Life Savers - Transparent markeing strategy.

Candy can be really easy to sell when it looks good. The stained glass gem hoops in a life savers roll can practically sell itself, if you get the lighting right. This ad from 1959 shows us how.

Yes, nothing makes people run to the store to slam down their nickel faster than weeping fruit. I think in the politically correct see-no-evil atmosphere here in the future, an ad wouldn't make it to print in exactly this form. The advertising pansies, being afraid of their own shadow, and everyone else's shadow, would feel this ad was "reading a little dark, what with the crying food".

Setting that insanity aside, what a nice rendering! Getting fruit right is all about detail and texture. The, uuh, "orange peel texture" on the various citrus peels is perfect. The pineapple, however, would keep me up for a few nights wondering how I'd make it look right. That couldn't have been easy.

But the fun part - and the star of the show - is the candy. Maybe you're wondering how the artist made the product look exactly like the translucent colored candy in real life? Once you know the trick, it's easy and fun for the whole family.

In any 100 level art class, they make you shade a sphere. Hilight, shadow, reflected, done. That's not the half of it. Art 101 shows you how to shade a ping pong ball, but what about shiny plastic, or glass, or colored glass? These all present their own challenges that art classes generally leave to the individual to figure out on their own. Thank the maker I'm here! Let's grab an example of translucent orange candy and opaque orange frut and put them side by side and get all sciencey with their shading. Above them we'll show two shiny glass spheres, one translucent and one opaque. Click through the picture for embiggenment and enlegibilityness.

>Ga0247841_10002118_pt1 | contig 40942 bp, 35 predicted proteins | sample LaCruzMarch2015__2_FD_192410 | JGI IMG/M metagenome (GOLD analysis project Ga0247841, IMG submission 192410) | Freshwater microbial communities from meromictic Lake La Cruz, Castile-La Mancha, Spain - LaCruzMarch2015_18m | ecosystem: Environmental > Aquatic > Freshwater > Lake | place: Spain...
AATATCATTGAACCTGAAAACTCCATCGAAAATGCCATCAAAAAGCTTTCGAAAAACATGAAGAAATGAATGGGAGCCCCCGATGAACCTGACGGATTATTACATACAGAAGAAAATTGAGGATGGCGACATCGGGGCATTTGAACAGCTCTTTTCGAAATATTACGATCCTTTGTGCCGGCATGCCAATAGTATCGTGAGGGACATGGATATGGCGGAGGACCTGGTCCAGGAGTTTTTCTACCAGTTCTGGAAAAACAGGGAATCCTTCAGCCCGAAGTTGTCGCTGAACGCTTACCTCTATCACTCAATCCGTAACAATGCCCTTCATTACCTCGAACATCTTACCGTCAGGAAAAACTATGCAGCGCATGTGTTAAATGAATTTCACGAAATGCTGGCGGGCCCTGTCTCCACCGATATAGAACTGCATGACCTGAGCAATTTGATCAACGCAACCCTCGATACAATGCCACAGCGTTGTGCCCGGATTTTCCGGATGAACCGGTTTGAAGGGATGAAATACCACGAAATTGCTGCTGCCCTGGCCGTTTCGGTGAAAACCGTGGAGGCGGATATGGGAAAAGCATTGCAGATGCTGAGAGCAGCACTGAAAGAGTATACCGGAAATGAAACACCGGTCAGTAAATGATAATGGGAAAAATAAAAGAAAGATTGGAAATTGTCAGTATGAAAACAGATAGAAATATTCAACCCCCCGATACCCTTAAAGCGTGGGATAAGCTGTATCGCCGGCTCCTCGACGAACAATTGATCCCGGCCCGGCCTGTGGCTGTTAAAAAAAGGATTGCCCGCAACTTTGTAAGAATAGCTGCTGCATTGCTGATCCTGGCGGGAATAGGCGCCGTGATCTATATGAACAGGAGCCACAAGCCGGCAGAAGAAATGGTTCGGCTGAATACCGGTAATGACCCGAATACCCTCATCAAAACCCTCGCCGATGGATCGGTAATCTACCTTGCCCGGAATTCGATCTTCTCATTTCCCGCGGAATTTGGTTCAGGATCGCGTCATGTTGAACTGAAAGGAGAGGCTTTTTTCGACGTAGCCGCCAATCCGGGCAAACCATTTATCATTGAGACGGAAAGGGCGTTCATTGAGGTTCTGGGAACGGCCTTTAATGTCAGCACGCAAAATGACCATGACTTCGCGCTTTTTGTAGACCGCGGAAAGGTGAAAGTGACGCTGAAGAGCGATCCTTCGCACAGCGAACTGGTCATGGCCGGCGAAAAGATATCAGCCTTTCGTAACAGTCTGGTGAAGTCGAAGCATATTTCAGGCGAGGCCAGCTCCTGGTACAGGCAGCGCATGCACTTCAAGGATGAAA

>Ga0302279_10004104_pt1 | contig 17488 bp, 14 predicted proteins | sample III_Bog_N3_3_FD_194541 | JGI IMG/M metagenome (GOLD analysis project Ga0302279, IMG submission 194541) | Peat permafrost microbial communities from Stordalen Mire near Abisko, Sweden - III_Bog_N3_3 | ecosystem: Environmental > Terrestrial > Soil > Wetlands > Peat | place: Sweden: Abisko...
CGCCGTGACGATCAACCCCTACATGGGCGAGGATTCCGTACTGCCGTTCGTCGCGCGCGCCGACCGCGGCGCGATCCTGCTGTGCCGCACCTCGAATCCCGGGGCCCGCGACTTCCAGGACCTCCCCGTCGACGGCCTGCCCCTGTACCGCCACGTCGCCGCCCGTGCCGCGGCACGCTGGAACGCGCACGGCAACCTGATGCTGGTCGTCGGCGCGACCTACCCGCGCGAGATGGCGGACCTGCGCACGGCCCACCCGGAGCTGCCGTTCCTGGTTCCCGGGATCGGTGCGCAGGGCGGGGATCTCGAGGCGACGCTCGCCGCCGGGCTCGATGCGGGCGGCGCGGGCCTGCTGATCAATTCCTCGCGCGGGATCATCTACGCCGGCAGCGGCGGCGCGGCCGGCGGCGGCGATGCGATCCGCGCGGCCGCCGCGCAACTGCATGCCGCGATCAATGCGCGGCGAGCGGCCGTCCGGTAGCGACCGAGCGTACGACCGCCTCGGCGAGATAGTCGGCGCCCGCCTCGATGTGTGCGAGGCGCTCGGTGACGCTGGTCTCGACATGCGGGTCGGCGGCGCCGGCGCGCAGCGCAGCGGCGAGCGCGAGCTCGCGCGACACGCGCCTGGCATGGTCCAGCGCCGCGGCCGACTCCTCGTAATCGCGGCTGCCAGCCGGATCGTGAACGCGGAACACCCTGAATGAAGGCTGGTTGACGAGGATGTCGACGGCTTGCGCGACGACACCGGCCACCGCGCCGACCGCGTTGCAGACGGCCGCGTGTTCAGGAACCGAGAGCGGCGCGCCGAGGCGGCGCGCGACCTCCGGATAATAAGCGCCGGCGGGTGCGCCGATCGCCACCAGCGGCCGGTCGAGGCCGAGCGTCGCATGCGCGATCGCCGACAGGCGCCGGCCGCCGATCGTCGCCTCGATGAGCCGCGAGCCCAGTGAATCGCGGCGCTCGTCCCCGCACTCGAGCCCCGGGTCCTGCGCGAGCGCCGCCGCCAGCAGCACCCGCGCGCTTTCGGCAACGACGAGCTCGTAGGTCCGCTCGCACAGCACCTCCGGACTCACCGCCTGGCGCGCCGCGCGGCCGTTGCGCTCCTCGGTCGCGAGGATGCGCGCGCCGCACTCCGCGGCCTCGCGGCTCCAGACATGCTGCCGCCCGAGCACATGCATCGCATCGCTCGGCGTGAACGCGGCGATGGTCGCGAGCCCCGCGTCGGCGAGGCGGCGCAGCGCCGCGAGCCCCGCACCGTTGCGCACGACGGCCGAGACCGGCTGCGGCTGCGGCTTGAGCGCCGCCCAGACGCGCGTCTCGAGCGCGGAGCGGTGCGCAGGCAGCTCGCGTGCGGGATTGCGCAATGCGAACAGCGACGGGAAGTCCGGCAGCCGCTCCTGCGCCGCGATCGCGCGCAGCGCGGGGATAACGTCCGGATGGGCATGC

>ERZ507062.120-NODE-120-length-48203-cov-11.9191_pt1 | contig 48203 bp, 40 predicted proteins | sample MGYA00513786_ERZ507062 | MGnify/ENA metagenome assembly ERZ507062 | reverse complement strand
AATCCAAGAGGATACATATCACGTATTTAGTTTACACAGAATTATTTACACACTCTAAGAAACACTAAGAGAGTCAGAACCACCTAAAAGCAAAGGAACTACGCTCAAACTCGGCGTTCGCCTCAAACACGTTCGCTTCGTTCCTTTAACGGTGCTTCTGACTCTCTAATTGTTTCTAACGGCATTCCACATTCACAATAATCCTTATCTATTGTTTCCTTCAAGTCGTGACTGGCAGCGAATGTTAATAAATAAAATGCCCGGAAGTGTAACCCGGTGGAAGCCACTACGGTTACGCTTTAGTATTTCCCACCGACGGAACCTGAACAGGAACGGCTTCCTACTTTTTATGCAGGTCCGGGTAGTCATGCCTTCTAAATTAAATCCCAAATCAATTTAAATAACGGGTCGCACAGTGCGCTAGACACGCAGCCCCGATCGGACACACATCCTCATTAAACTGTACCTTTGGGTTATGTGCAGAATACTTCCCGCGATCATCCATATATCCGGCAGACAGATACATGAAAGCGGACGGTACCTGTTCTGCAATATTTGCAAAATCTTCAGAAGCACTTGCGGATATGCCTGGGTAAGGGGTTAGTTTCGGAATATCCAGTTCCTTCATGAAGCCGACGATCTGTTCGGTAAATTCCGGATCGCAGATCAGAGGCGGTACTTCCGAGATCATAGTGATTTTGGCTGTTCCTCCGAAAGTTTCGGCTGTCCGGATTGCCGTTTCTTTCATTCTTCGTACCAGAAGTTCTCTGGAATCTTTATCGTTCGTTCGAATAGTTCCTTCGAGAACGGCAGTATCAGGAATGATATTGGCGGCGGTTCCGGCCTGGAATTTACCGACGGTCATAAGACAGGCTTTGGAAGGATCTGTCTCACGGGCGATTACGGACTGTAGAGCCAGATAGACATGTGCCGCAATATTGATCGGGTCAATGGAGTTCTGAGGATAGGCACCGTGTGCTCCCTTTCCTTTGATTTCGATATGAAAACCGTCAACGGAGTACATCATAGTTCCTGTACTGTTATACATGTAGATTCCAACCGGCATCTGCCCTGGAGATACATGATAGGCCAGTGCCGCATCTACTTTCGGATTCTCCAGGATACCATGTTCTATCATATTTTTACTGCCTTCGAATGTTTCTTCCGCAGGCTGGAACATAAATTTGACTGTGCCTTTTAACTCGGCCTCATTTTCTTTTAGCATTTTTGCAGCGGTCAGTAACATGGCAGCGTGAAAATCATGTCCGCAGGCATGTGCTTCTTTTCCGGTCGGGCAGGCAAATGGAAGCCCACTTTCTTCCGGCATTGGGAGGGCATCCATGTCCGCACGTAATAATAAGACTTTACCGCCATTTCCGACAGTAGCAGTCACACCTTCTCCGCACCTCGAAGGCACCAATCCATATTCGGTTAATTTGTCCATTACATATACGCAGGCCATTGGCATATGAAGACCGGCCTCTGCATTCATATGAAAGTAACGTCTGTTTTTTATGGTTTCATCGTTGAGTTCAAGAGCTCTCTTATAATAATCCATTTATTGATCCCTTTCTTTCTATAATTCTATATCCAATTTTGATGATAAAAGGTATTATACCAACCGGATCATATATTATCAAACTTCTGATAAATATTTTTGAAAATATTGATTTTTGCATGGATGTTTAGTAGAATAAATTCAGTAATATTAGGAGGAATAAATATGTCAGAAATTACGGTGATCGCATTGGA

Look familiar? The icons on your iPhone all have this shiny glassy bubble kind of look. People love it. It's visually tactile and makes people want to touch them, only because they can't eat them. This look is often imitated, badly, by app designers who don't have a staff artist, or don't have a staff artist who understands what they're doing. Don't get me started.

Here's what the light is doing as it hits the opaque sphere on the right. Nothing too surprising. Light makes a bright pinpoint in the upper right, and the ball fades away into shadow as it curves away from the light source. On the far side of the orange moon, there's some light reflected back onto the ball from the table. The shadow is dark gray that gets a little orange at the edge as it picks up some color from the sphere.

Note that the basic shading of the sphere is reversed between the translucent and opaque ball. The opaque one is lighter near the light source, like you'd expect. The translucent circle is lightest on the side opposite the light source. Why oh why???  It's a crazy mixed-up world, man.

When the light hits the translucent sphere on the left, it's a more complicated story. A bright highlight happens the same as on the right, but the light goes through the surface and splashes against the far inner wall of the sphere, getting spread out and diffused on the way. Undeterred, some light even spills out into the shadow, bringing quite a bit of orange color with it. You can see the light inside the painted life saver following these same delicious, fruity rules.

Kind of makes you want some candy, doesn't it? Sadly, all I have in my desk are mints.


Craig F. said...

These posts on how to do things and stuff are awesome.


Guy who can't draw a stick figure

Anonymous said...

what craig said. -n.m.

PhilAreGo@gmail.com said...

Thanks, folks! These are fun to do. Sometimes easier than writing jokes.

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